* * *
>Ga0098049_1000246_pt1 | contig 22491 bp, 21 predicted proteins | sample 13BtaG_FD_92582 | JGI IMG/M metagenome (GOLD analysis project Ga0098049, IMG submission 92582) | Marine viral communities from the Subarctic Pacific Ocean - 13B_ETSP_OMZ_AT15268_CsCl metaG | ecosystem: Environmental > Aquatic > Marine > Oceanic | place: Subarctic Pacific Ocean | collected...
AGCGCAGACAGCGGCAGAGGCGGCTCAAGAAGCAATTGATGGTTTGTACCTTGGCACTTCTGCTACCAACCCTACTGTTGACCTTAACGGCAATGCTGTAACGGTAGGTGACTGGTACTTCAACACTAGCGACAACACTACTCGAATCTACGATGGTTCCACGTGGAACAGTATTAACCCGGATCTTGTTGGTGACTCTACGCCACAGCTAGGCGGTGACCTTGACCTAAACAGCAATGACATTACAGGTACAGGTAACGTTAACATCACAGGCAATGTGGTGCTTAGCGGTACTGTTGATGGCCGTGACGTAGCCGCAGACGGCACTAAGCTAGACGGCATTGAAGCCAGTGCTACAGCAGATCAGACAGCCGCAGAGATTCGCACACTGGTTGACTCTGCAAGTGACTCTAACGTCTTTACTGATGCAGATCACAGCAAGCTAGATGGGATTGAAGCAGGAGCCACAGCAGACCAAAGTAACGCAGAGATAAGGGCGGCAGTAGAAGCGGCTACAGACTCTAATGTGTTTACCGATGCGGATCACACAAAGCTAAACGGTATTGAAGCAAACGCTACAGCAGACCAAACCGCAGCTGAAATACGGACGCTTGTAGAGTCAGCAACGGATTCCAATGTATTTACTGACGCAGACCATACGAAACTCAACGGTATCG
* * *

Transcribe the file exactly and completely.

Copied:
>Ga0098049_1000246_pt1 | contig 22491 bp, 21 predicted proteins | sample 13BtaG_FD_92582 | JGI IMG/M metagenome (GOLD analysis project Ga0098049, IMG submission 92582) | Marine viral communities from the Subarctic Pacific Ocean - 13B_ETSP_OMZ_AT15268_CsCl metaG | ecosystem: Environmental > Aquatic > Marine > Oceanic | place: Subarctic Pacific Ocean | collected...
AGCGCAGACAGCGGCAGAGGCGGCTCAAGAAGCAATTGATGGTTTGTACCTTGGCACTTCTGCTACCAACCCTACTGTTGACCTTAACGGCAATGCTGTAACGGTAGGTGACTGGTACTTCAACACTAGCGACAACACTACTCGAATCTACGATGGTTCCACGTGGAACAGTATTAACCCGGATCTTGTTGGTGACTCTACGCCACAGCTAGGCGGTGACCTTGACCTAAACAGCAATGACATTACAGGTACAGGTAACGTTAACATCACAGGCAATGTGGTGCTTAGCGGTACTGTTGATGGCCGTGACGTAGCCGCAGACGGCACTAAGCTAGACGGCATTGAAGCCAGTGCTACAGCAGATCAGACAGCCGCAGAGATTCGCACACTGGTTGACTCTGCAAGTGACTCTAACGTCTTTACTGATGCAGATCACAGCAAGCTAGATGGGATTGAAGCAGGAGCCACAGCAGACCAAAGTAACGCAGAGATAAGGGCGGCAGTAGAAGCGGCTACAGACTCTAATGTGTTTACCGATGCGGATCACACAAAGCTAAACGGTATTGAAGCAAACGCTACAGCAGACCAAACCGCAGCTGAAATACGGACGCTTGTAGAGTCAGCAACGGATTCCAATGTATTTACTGACGCAGACCATACGAAACTCAACGGTATCG